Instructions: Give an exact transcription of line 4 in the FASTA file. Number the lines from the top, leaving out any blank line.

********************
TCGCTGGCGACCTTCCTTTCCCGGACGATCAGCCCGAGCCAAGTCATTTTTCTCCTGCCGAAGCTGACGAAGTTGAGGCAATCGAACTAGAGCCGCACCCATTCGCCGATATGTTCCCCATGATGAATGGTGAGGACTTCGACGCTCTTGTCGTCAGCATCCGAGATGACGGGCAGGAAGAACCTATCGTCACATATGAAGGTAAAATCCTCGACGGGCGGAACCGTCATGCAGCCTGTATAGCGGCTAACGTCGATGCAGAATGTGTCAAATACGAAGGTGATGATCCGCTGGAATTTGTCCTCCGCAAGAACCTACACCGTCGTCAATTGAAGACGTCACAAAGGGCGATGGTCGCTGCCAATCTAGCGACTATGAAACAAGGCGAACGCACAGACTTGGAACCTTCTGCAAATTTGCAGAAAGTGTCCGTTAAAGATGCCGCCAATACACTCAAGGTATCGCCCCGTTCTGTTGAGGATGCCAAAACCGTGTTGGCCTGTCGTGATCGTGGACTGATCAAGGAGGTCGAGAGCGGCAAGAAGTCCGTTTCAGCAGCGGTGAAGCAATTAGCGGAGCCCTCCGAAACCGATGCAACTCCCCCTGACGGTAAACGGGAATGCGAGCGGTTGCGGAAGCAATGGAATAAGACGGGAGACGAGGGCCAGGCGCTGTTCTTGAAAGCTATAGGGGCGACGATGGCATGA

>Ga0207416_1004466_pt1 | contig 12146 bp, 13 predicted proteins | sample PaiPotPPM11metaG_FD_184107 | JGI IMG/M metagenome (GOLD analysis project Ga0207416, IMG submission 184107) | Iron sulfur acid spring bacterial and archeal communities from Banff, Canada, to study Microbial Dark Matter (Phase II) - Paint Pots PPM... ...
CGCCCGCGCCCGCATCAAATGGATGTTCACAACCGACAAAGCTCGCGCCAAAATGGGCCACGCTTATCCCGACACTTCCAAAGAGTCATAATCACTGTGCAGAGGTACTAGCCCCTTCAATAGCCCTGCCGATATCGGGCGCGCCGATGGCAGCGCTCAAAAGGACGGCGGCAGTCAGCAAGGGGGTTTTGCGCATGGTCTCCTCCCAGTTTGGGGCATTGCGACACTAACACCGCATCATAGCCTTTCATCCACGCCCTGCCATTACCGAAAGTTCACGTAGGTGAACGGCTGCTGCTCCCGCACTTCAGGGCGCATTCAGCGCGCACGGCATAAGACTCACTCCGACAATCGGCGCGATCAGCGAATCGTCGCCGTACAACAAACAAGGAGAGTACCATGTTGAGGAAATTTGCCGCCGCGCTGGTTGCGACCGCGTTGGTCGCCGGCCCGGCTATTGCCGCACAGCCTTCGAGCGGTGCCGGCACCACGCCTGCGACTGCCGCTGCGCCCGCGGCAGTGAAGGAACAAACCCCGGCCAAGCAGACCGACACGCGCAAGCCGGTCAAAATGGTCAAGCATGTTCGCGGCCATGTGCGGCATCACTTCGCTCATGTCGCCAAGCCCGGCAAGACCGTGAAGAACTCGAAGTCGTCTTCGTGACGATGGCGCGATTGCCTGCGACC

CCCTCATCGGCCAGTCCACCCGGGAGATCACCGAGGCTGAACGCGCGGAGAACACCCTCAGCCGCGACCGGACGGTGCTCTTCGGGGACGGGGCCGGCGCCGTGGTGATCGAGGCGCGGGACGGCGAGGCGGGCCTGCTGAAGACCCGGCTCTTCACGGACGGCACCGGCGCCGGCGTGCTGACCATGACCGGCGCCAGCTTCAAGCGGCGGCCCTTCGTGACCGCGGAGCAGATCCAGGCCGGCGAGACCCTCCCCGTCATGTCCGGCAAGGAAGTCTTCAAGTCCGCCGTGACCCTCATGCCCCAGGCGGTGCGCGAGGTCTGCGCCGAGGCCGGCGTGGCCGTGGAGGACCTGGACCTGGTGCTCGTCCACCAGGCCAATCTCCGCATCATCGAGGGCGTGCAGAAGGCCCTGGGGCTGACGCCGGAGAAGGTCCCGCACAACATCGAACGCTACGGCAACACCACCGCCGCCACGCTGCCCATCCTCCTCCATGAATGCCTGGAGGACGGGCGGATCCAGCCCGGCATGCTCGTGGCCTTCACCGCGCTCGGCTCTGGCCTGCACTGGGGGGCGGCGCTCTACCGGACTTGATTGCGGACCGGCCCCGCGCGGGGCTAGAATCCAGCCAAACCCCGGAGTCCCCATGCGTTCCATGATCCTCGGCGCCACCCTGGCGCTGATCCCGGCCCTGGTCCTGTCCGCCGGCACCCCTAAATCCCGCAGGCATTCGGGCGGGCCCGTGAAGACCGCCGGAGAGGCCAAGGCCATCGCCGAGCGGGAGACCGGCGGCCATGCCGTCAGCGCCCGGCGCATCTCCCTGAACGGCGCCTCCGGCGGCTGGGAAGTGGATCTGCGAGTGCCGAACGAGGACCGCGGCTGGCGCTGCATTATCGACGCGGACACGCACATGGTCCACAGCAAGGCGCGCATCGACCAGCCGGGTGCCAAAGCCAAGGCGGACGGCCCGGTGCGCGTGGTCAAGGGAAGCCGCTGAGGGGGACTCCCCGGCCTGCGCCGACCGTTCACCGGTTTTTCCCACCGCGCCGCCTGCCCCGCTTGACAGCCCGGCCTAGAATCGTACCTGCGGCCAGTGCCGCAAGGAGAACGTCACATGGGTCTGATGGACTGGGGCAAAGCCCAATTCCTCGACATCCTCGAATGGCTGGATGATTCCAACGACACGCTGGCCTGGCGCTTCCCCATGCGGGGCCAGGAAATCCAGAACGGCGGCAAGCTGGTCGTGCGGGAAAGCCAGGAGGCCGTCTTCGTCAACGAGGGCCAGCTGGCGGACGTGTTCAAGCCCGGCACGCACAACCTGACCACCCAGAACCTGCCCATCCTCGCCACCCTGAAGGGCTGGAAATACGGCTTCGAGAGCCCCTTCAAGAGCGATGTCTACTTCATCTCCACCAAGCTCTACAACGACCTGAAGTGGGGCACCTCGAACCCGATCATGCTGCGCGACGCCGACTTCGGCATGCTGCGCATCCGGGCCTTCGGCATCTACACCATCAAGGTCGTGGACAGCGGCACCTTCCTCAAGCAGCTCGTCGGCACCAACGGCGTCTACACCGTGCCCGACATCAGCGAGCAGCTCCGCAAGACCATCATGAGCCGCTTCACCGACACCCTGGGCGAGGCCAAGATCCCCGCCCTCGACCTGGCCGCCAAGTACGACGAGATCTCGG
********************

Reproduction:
CCCTCATCGGCCAGTCCACCCGGGAGATCACCGAGGCTGAACGCGCGGAGAACACCCTCAGCCGCGACCGGACGGTGCTCTTCGGGGACGGGGCCGGCGCCGTGGTGATCGAGGCGCGGGACGGCGAGGCGGGCCTGCTGAAGACCCGGCTCTTCACGGACGGCACCGGCGCCGGCGTGCTGACCATGACCGGCGCCAGCTTCAAGCGGCGGCCCTTCGTGACCGCGGAGCAGATCCAGGCCGGCGAGACCCTCCCCGTCATGTCCGGCAAGGAAGTCTTCAAGTCCGCCGTGACCCTCATGCCCCAGGCGGTGCGCGAGGTCTGCGCCGAGGCCGGCGTGGCCGTGGAGGACCTGGACCTGGTGCTCGTCCACCAGGCCAATCTCCGCATCATCGAGGGCGTGCAGAAGGCCCTGGGGCTGACGCCGGAGAAGGTCCCGCACAACATCGAACGCTACGGCAACACCACCGCCGCCACGCTGCCCATCCTCCTCCATGAATGCCTGGAGGACGGGCGGATCCAGCCCGGCATGCTCGTGGCCTTCACCGCGCTCGGCTCTGGCCTGCACTGGGGGGCGGCGCTCTACCGGACTTGATTGCGGACCGGCCCCGCGCGGGGCTAGAATCCAGCCAAACCCCGGAGTCCCCATGCGTTCCATGATCCTCGGCGCCACCCTGGCGCTGATCCCGGCCCTGGTCCTGTCCGCCGGCACCCCTAAATCCCGCAGGCATTCGGGCGGGCCCGTGAAGACCGCCGGAGAGGCCAAGGCCATCGCCGAGCGGGAGACCGGCGGCCATGCCGTCAGCGCCCGGCGCATCTCCCTGAACGGCGCCTCCGGCGGCTGGGAAGTGGATCTGCGAGTGCCGAACGAGGACCGCGGCTGGCGCTGCATTATCGACGCGGACACGCACATGGTCCACAGCAAGGCGCGCATCGACCAGCCGGGTGCCAAAGCCAAGGCGGACGGCCCGGTGCGCGTGGTCAAGGGAAGCCGCTGAGGGGGACTCCCCGGCCTGCGCCGACCGTTCACCGGTTTTTCCCACCGCGCCGCCTGCCCCGCTTGACAGCCCGGCCTAGAATCGTACCTGCGGCCAGTGCCGCAAGGAGAACGTCACATGGGTCTGATGGACTGGGGCAAAGCCCAATTCCTCGACATCCTCGAATGGCTGGATGATTCCAACGACACGCTGGCCTGGCGCTTCCCCATGCGGGGCCAGGAAATCCAGAACGGCGGCAAGCTGGTCGTGCGGGAAAGCCAGGAGGCCGTCTTCGTCAACGAGGGCCAGCTGGCGGACGTGTTCAAGCCCGGCACGCACAACCTGACCACCCAGAACCTGCCCATCCTCGCCACCCTGAAGGGCTGGAAATACGGCTTCGAGAGCCCCTTCAAGAGCGATGTCTACTTCATCTCCACCAAGCTCTACAACGACCTGAAGTGGGGCACCTCGAACCCGATCATGCTGCGCGACGCCGACTTCGGCATGCTGCGCATCCGGGCCTTCGGCATCTACACCATCAAGGTCGTGGACAGCGGCACCTTCCTCAAGCAGCTCGTCGGCACCAACGGCGTCTACACCGTGCCCGACATCAGCGAGCAGCTCCGCAAGACCATCATGAGCCGCTTCACCGACACCCTGGGCGAGGCCAAGATCCCCGCCCTCGACCTGGCCGCCAAGTACGACGAGATCTCGG